Can Social Security Be Saved?

Some 60 percent of people do not believe the program will pay them benefits when they retire.

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Only 22 percent of young adults believe Social Security will survive until their retirement, and 60 percent of people do not believe the program will be able to pay them benefits when they retire, according to a recent Gallup poll. The GOP has argued that increased life expectancy, baby boomers' looming retirement, and flat revenues are sinking the program's finances. Douglas Elmendorf, director of the nonpartisan Congressional Budget Office, writes that the deficit for Social Security's trust funds will reach $77 billion in 2020. However, Harry Reid has a different assessment. The Senate majority leader regards Social Security as "the most successful social program in the history of the world," writes Thomas Jefferson Street blogger Brandon Greife. If the 75-year-old entitlement program is in danger of extinction, it might be the Republicans, not the Democrats, who will eliminate our annual deficits and put the necessary measures in place to fix it, argues Greife. [See which industries donated the most to Reid's campaign.]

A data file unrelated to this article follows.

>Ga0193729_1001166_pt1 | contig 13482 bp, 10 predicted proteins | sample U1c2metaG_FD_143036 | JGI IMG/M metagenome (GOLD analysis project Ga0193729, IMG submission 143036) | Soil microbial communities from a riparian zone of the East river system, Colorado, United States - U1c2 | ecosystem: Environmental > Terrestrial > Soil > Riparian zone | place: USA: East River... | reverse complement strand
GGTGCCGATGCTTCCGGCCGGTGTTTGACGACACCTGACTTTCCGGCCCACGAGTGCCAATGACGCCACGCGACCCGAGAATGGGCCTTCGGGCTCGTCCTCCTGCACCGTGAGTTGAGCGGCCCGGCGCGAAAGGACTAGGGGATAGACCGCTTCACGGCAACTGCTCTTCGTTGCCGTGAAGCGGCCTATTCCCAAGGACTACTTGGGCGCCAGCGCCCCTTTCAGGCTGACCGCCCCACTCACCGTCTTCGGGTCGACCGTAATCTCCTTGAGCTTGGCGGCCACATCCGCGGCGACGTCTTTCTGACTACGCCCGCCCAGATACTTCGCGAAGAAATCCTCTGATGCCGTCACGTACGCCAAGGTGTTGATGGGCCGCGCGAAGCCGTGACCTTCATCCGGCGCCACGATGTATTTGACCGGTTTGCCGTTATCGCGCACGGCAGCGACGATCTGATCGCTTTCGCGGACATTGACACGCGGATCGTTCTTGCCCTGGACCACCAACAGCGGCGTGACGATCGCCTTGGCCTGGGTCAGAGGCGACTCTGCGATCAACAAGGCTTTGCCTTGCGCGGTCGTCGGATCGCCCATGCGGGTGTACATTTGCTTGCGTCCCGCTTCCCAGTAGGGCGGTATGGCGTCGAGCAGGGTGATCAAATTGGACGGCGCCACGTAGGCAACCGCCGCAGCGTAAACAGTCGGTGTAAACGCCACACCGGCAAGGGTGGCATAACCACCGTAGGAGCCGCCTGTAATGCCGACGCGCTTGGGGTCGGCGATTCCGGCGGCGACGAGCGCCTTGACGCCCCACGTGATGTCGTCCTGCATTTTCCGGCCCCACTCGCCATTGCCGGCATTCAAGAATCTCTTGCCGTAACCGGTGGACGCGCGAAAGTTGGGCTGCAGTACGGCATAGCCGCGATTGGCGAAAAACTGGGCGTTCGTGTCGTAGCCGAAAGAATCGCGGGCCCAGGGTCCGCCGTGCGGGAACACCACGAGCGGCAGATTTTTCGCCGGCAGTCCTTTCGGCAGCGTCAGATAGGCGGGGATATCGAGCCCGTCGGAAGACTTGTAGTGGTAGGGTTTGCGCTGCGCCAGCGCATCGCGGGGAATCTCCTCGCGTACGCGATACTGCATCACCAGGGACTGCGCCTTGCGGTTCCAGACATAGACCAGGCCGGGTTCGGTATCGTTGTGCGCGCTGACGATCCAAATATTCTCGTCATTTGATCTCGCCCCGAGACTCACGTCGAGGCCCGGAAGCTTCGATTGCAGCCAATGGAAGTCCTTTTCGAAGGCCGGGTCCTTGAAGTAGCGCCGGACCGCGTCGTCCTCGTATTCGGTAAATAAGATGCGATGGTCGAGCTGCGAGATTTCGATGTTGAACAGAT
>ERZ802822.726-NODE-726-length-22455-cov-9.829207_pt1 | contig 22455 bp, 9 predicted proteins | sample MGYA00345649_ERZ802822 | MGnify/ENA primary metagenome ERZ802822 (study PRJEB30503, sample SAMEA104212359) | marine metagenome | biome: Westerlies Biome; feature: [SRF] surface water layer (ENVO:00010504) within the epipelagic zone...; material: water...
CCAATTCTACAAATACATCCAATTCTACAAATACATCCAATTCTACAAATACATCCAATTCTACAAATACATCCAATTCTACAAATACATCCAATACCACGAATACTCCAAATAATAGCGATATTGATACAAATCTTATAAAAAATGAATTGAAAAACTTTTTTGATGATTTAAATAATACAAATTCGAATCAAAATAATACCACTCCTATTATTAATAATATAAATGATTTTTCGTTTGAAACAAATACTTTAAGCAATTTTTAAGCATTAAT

What do you think? Is Social Security's future doomed, or can it be saved? Take our poll and post your thoughts below.

This poll is now closed, but the debate continues in the comments section.

Previously: Do Sarah Palin's Muslim Comments Make Her Unpresidential?